Adversity In Dubner And Levitt's Freakonomics

495 Words2 Pages
Thesis: Although some may argue that adversity is essential for uncovering innate talent, it is impossible for adversity alone to accomplish this; solely relying on adversity to bring out a certain character is a detrimental move that can ultimately lead to immoral decisions and negative impacts on both mental and physical states.

In Freakonomics, Stephen Dubner and Steven Levitt delve into schools from a teacher’s point of view, in which teachers are constantly under the pressure to secure both their jobs and reputations through corrupt methods.
“If the entire school does poorly, federal funding can be withheld; if the school is put on probation, the teacher stands to be fired.” (p. 23)
“The Chicago Public School system embraced high-stakes
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Adversity is a prominent factor in third-world countries, where citizens lack certain necessities of life, such as clean water or adequate shelter; however, these citizens are often pitied by others, rather than praised for their outstanding character or uncovered talent.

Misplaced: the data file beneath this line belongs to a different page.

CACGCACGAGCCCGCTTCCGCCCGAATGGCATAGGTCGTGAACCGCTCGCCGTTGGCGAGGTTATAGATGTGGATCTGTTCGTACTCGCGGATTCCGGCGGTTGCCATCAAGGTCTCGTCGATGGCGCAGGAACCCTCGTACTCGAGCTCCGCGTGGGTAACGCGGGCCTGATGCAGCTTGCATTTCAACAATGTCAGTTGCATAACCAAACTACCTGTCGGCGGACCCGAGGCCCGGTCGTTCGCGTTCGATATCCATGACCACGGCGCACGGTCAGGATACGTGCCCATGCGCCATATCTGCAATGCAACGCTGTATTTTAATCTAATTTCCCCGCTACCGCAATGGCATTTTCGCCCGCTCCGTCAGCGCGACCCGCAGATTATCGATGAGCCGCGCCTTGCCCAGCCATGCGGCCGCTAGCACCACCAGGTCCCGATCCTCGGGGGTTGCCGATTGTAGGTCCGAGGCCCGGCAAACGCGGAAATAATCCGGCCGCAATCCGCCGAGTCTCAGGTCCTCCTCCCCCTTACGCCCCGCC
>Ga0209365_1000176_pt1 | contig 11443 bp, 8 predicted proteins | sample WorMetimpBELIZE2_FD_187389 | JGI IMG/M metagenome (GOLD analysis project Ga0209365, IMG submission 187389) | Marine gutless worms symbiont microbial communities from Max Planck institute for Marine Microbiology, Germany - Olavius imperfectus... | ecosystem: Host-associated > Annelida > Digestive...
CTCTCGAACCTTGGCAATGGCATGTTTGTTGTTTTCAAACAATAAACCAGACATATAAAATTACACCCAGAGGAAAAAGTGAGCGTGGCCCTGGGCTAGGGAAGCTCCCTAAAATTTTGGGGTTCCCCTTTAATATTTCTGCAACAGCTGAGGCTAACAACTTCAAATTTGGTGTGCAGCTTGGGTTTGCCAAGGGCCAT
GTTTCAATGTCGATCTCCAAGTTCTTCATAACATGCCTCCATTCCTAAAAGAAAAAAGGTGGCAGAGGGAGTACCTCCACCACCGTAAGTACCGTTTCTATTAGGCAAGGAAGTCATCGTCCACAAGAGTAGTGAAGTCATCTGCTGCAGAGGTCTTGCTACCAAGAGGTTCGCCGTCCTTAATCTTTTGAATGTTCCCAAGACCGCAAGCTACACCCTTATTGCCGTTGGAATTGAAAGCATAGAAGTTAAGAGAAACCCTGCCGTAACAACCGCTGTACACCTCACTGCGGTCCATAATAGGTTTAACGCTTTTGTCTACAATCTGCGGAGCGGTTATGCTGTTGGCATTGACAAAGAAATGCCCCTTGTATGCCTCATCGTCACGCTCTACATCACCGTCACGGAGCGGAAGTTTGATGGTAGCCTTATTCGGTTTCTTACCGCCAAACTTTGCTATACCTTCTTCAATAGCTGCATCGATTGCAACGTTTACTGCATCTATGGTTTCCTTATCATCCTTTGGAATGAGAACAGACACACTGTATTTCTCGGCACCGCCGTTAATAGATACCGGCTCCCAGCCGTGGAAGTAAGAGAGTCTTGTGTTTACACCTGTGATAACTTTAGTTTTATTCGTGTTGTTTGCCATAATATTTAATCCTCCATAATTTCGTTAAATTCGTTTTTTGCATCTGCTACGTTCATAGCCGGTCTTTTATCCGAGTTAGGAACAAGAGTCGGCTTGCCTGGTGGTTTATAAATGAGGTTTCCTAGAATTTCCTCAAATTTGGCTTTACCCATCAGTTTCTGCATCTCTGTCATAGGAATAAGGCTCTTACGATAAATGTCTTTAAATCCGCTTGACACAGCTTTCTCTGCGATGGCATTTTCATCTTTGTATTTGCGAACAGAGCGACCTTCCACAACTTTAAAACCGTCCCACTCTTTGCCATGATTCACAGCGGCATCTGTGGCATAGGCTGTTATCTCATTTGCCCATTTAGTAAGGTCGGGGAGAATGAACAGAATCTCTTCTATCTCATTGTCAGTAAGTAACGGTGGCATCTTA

When we think of starving children in remote places of the Earth, rather than commenting on their developed character born from adversity, we pity them because we see them in a lower state than us.
Relying on adversity has strict limits; going beyond this limit will harm the subject, rather than promoting a notable personality. Adversity = not dependable
Alternatives to using adversity to develop character => alternatives that do not have the risk of negative impacts

Conclusion: Adversity is one method to develop character, but there are far healthier and more positive alternatives to eliciting talent or developing a respectable personality, such as constant, effective practice or positive reinforcement. Utilizing adversity to improve character is a risky play that can often result in eroding of moral values or other mental
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